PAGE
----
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Oxidation Numbers

Oxidation numbers are used by chemists to track how many electrons an atom has.

They don’t always correspond to the actual numbers of electrons an atom has.

Rules

  1. Atoms in their elemental state have an oxidation number of 0
  2. Atoms in monatomic (consisting of one atom) ions have an oxidation number equal to their charge
  3. In compounds, Fluorine is assigned a -1 oxidation number;
    • Oxygen is usually assigned a -2 oxidation number (except in peroxide, where it is -1)
    • Hydrogen is usually assigned a +1 oxidation number, except when existing as a hydride ion H
  4. In compounds, all other atoms are assigned an oxidation number so that the sum of the oxidation numbers on all atoms in the species equals the charge of the species

Side Note: A peroxide is a compound that has an oxygen-oxygen single bond. They are uncommon due to O-O single bonds being weak.



Example:

Question: What is the oxidation state of the Hydrogen atom in 1) H2, and 2) H20?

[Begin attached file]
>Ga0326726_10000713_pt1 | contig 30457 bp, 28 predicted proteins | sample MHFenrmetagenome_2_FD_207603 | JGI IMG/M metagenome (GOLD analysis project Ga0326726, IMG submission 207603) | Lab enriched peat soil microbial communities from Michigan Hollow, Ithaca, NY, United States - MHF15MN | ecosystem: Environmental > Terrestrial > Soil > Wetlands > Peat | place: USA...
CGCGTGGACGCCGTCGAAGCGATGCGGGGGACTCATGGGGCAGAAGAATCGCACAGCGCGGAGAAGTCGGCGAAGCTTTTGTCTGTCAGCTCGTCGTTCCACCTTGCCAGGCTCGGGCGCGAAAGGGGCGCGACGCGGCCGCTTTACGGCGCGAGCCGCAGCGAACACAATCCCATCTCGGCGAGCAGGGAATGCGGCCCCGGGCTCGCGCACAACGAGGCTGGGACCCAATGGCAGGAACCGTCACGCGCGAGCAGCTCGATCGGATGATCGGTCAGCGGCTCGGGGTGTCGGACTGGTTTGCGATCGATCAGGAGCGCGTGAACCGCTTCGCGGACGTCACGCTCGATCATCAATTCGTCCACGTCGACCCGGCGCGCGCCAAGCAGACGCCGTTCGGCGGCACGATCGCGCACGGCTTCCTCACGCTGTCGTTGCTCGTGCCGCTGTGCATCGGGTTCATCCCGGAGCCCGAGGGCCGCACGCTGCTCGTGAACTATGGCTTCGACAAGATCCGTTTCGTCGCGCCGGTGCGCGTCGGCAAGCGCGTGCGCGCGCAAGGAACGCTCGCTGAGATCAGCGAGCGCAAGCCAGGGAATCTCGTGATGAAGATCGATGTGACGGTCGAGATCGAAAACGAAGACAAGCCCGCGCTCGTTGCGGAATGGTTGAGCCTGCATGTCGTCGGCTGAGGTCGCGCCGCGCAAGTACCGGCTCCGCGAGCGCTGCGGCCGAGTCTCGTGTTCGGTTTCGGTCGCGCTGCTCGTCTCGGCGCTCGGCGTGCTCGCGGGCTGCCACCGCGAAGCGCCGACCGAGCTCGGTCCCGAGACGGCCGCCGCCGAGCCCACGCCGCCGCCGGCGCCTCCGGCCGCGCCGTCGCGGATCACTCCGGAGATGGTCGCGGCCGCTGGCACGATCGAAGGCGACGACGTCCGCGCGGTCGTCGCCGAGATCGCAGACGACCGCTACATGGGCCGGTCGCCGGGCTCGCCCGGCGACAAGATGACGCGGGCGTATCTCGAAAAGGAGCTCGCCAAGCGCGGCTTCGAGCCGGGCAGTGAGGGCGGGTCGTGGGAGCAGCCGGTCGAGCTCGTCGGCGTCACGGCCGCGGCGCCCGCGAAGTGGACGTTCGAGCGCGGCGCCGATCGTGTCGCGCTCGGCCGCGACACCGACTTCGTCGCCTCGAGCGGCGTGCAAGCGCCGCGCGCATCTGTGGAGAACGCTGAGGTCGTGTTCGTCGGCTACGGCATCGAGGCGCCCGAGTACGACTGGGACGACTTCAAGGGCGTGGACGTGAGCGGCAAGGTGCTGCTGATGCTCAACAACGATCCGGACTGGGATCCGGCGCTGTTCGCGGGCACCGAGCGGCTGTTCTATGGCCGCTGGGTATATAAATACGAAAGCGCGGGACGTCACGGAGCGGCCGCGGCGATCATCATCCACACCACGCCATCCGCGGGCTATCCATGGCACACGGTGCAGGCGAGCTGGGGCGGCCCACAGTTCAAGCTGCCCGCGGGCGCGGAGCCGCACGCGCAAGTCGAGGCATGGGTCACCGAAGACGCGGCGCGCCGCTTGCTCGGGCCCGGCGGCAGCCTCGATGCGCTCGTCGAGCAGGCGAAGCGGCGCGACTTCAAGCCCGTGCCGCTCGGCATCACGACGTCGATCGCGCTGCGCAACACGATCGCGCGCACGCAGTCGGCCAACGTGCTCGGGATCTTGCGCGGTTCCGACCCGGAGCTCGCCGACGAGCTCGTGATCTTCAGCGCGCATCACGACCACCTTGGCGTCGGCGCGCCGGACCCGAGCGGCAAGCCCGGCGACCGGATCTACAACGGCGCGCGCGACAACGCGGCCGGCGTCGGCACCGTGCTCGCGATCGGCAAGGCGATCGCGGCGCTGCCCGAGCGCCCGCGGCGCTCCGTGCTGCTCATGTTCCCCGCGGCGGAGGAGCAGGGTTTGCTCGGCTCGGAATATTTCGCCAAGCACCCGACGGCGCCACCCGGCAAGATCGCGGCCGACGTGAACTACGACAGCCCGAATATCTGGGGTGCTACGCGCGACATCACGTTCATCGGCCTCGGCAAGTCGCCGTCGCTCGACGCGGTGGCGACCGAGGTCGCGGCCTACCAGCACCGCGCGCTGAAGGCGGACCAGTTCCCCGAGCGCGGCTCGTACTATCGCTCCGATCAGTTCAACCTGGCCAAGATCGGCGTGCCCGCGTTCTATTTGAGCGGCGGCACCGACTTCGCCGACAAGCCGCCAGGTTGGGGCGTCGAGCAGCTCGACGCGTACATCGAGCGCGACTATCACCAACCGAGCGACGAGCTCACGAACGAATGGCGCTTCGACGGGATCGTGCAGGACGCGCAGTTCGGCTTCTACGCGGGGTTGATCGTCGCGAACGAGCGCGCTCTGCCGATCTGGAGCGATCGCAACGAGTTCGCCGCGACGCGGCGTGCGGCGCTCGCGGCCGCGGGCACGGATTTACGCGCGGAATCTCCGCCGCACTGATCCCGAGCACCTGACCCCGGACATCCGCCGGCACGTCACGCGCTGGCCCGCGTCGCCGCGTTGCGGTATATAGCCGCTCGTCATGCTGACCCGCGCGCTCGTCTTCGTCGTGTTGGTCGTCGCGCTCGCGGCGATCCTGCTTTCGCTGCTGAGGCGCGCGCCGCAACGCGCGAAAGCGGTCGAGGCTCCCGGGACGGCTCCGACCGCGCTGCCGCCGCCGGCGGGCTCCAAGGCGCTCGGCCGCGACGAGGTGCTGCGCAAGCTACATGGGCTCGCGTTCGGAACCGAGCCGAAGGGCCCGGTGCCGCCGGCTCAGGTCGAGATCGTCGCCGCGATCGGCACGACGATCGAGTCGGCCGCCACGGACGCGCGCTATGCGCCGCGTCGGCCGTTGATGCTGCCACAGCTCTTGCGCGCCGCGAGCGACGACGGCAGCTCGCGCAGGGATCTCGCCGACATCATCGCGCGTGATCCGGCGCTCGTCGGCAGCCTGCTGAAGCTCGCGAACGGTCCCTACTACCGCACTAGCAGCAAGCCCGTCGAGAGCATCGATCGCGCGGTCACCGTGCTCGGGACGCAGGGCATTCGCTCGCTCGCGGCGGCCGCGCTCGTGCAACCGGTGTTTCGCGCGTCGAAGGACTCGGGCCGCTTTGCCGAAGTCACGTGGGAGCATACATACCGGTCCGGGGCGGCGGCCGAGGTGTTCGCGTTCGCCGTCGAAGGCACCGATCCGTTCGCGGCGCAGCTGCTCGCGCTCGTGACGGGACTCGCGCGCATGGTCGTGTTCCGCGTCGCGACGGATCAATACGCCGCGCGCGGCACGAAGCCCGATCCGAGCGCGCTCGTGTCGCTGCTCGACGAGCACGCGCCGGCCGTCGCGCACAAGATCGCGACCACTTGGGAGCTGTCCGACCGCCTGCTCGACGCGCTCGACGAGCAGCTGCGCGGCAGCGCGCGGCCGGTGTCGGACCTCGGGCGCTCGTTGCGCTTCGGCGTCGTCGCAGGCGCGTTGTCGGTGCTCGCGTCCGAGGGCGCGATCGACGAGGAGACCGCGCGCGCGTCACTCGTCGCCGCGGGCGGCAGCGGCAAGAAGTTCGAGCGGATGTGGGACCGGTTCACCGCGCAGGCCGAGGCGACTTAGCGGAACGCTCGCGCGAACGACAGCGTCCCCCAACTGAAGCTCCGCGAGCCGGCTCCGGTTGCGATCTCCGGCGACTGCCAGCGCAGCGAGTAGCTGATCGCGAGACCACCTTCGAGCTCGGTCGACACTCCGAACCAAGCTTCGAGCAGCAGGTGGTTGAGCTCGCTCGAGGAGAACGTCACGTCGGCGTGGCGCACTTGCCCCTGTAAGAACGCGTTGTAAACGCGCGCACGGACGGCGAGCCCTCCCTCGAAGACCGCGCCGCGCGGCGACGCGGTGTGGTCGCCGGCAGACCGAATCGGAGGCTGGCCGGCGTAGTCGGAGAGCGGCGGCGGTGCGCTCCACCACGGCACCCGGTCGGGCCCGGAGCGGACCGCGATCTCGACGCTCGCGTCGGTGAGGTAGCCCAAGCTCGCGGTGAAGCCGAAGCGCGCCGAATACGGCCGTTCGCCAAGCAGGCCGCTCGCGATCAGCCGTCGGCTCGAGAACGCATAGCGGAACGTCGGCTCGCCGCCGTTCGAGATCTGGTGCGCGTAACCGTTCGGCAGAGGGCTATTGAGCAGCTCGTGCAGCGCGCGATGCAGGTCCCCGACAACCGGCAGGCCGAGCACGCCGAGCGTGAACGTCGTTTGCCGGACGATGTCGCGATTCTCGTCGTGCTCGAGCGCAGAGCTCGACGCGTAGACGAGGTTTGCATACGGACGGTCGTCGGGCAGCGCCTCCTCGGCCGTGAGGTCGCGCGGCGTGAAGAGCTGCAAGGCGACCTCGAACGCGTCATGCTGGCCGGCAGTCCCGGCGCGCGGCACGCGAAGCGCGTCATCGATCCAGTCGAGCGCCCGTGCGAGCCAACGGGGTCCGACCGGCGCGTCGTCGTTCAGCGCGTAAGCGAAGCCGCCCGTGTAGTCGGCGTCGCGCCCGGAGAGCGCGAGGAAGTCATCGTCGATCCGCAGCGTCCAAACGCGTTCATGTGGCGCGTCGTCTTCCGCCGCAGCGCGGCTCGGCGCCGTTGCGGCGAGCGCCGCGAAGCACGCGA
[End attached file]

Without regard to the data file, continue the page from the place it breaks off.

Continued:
Answers:

1) 0 – Because it is in its elemental state (rule #1).

2) +1 – The total is 0 yes, but the question asked for the oxidation state of the Hydrogen (+1), as per rules 3, and 4.

OIL RIG

Oxidation is loss of electrons.

Reduction is gain of electrons.

Example

2H2 (g) + O2 (g) → 2H20 (l)

Oxidation numbers:

2H2 : 0
O2 : 0

2H2 : +1 and 0: -2

The Hydrogen loses electrons, and therefore the oxidation number increases.

Oxygen gained 2 electrons which is evident from the -2

Negative oxidation number = gain in electrons.

Chemical reactions that involve electron transfer are called oxidation-reduction, or redox reactions.



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